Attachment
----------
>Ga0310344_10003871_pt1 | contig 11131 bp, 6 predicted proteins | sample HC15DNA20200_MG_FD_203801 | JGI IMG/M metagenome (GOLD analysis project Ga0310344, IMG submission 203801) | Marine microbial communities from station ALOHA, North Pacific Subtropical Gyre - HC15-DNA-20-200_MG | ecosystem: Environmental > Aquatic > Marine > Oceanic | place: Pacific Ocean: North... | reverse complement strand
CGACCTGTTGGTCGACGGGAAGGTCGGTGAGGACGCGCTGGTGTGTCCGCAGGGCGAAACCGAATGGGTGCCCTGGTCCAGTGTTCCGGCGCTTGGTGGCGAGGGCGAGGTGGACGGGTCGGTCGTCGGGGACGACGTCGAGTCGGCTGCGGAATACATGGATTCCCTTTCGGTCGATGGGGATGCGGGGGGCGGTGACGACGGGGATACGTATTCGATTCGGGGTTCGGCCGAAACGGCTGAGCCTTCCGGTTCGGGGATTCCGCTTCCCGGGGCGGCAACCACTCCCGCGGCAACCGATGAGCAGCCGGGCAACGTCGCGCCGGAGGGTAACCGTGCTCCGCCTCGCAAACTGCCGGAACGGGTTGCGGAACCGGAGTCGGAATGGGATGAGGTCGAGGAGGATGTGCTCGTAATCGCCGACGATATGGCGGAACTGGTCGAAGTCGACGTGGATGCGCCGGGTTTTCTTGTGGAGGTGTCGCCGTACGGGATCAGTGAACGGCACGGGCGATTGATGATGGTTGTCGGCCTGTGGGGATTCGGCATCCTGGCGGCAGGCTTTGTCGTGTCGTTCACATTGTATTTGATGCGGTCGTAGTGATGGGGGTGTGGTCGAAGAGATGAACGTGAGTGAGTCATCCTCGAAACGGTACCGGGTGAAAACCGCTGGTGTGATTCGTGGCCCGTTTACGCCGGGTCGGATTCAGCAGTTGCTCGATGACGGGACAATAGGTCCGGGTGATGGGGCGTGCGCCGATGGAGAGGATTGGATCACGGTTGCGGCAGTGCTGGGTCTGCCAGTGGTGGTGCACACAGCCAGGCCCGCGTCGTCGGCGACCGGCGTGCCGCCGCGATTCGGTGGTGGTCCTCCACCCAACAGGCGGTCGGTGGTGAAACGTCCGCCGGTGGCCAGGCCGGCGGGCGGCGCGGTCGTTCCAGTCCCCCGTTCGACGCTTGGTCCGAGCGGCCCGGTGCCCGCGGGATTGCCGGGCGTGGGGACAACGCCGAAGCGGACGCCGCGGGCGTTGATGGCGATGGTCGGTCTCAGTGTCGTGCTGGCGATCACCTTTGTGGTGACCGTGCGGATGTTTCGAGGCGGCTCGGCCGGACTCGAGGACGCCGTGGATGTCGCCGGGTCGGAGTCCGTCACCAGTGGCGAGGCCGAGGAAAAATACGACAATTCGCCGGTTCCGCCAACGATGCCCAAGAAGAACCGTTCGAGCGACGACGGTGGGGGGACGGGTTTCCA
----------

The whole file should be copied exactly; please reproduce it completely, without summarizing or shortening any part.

>Ga0310344_10003871_pt1 | contig 11131 bp, 6 predicted proteins | sample HC15DNA20200_MG_FD_203801 | JGI IMG/M metagenome (GOLD analysis project Ga0310344, IMG submission 203801) | Marine microbial communities from station ALOHA, North Pacific Subtropical Gyre - HC15-DNA-20-200_MG | ecosystem: Environmental > Aquatic > Marine > Oceanic | place: Pacific Ocean: North... | reverse complement strand
CGACCTGTTGGTCGACGGGAAGGTCGGTGAGGACGCGCTGGTGTGTCCGCAGGGCGAAACCGAATGGGTGCCCTGGTCCAGTGTTCCGGCGCTTGGTGGCGAGGGCGAGGTGGACGGGTCGGTCGTCGGGGACGACGTCGAGTCGGCTGCGGAATACATGGATTCCCTTTCGGTCGATGGGGATGCGGGGGGCGGTGACGACGGGGATACGTATTCGATTCGGGGTTCGGCCGAAACGGCTGAGCCTTCCGGTTCGGGGATTCCGCTTCCCGGGGCGGCAACCACTCCCGCGGCAACCGATGAGCAGCCGGGCAACGTCGCGCCGGAGGGTAACCGTGCTCCGCCTCGCAAACTGCCGGAACGGGTTGCGGAACCGGAGTCGGAATGGGATGAGGTCGAGGAGGATGTGCTCGTAATCGCCGACGATATGGCGGAACTGGTCGAAGTCGACGTGGATGCGCCGGGTTTTCTTGTGGAGGTGTCGCCGTACGGGATCAGTGAACGGCACGGGCGATTGATGATGGTTGTCGGCCTGTGGGGATTCGGCATCCTGGCGGCAGGCTTTGTCGTGTCGTTCACATTGTATTTGATGCGGTCGTAGTGATGGGGGTGTGGTCGAAGAGATGAACGTGAGTGAGTCATCCTCGAAACGGTACCGGGTGAAAACCGCTGGTGTGATTCGTGGCCCGTTTACGCCGGGTCGGATTCAGCAGTTGCTCGATGACGGGACAATAGGTCCGGGTGATGGGGCGTGCGCCGATGGAGAGGATTGGATCACGGTTGCGGCAGTGCTGGGTCTGCCAGTGGTGGTGCACACAGCCAGGCCCGCGTCGTCGGCGACCGGCGTGCCGCCGCGATTCGGTGGTGGTCCTCCACCCAACAGGCGGTCGGTGGTGAAACGTCCGCCGGTGGCCAGGCCGGCGGGCGGCGCGGTCGTTCCAGTCCCCCGTTCGACGCTTGGTCCGAGCGGCCCGGTGCCCGCGGGATTGCCGGGCGTGGGGACAACGCCGAAGCGGACGCCGCGGGCGTTGATGGCGATGGTCGGTCTCAGTGTCGTGCTGGCGATCACCTTTGTGGTGACCGTGCGGATGTTTCGAGGCGGCTCGGCCGGACTCGAGGACGCCGTGGATGTCGCCGGGTCGGAGTCCGTCACCAGTGGCGAGGCCGAGGAAAAATACGACAATTCGCCGGTTCCGCCAACGATGCCCAAGAAGAACCGTTCGAGCGACGACGGTGGGGGGACGGGTTTCCA